1. Product Backlog Features
  2. Relative Weighted Prioritization
  3. Prioritizing Our Time
  4. User Stories
  5. Relative Effort
  6. Velocity
  7. Planning Poker and Story Points
  8. Ideal Team Days
  9. Team Capacity
  10. Projecting a Schedule
  11. Why Plan in an Agile Environment?
  1. The Product Owner: Extracting Value

The driving force behind implementing Scrum is to obtain results, usually measured in terms of return on investment or value. How can we help ensure that we allow for project work to provide the best value for our customers and our organization? We’ll take a look at different factors that impact our ability to maximize returns.

  1. The Priority Guide
  2. Product Backlog Refactoring
  3. Productivity Drag Factors
  4. Fixed Price/Date Contracts
  5. Release Management
  6. Earned Value Management
  1. The ScrumMaster Explored

It’s easy to read about the role of the ScrumMaster and gain a better understanding of their responsibilities. The difficulty comes in the actual implementation. Being a ScrumMaster is a hard job, and we’ll talk about the characteristics of a good ScrumMaster that go beyond a simple job description.

  1. The ScrumMaster Aura
  2. Characteristics of a ScrumMaster Candidate
  3. The Difficulties of Being a ScrumMaster
  4. A Day in the Life of a ScrumMaster
  5. The Importance of Listening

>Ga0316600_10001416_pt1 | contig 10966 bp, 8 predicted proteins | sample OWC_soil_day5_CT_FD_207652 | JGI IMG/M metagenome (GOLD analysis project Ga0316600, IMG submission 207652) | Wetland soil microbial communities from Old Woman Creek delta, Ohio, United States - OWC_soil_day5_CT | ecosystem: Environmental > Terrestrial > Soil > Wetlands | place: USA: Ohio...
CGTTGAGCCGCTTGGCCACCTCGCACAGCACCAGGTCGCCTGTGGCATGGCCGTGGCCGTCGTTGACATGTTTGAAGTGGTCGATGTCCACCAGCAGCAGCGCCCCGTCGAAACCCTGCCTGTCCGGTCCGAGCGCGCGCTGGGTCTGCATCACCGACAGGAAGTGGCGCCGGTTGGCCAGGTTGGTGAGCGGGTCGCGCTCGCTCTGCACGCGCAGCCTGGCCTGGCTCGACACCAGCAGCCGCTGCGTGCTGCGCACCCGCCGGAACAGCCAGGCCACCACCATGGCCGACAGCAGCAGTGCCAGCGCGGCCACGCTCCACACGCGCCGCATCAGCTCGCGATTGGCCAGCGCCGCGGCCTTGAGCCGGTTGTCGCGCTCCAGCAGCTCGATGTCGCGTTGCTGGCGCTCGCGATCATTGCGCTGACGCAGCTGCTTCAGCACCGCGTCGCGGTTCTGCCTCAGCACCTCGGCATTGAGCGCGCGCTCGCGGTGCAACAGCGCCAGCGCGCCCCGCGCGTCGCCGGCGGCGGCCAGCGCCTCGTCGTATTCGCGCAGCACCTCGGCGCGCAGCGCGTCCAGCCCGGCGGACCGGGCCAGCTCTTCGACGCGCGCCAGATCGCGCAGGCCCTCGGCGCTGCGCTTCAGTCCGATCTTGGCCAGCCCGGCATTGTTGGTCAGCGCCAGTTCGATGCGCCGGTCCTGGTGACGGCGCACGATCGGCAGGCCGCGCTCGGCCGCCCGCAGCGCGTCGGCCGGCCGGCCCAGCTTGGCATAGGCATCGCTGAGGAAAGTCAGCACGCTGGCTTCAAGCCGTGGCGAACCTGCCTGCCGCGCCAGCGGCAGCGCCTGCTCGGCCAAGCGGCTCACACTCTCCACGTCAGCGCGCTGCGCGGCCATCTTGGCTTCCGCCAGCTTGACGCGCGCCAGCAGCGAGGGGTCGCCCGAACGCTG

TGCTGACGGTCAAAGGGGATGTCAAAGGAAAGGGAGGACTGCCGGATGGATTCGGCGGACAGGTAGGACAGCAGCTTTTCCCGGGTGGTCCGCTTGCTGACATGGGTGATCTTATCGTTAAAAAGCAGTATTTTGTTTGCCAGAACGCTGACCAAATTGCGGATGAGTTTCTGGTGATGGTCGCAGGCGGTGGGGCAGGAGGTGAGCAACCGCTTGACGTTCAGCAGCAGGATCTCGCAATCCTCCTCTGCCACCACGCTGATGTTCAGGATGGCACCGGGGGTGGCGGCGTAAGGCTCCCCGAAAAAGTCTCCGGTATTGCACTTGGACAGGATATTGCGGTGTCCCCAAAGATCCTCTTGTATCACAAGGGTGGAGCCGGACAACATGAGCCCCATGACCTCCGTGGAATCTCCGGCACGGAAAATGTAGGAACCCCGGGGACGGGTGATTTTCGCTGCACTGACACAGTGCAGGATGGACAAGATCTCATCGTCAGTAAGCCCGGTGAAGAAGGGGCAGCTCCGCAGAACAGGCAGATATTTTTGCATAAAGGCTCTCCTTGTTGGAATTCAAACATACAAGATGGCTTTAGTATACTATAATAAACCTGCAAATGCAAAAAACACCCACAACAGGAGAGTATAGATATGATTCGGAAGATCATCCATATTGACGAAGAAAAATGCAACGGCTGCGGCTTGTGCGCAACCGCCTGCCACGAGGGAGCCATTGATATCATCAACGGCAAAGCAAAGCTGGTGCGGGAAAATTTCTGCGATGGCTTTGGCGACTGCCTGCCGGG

6. Common Sense
  1. Meetings and Artifacts Reference Material

While most of this material was discussed in previous portions of class, more detailed documentation is included here for future reference.

  1. A Chart of Scrum Meetings
  2. The Product Backlog
  3. Sprint Planning
  4. The Sprint Backlog
  5. The Sprint
  6. The Daily Scrum
  7. The Sprint Demo/Review
  8. Why Plan?
  9. The Ideal Team Day
  10. Scrum Tools
  1. Advanced Considerations and Reference Material

This section is reserved for reference material. Particular interests from the class may warrant discussion during our class time together.

  1. Conflict Management
  2. Different Types of Sprints
  3. The ScrumMaster of the Scrum-of-Scrums
  4. Metrics
  5. Dispersed Teams
  6. Scaling
  7. Developing Architecture
  8. Stage Gate/Milestone Driven Development
  9. Inter- and Intra-Project Dependencies
  10. Task Boards, Project Boards
  11. Scrum and CMM, “Traditional” XP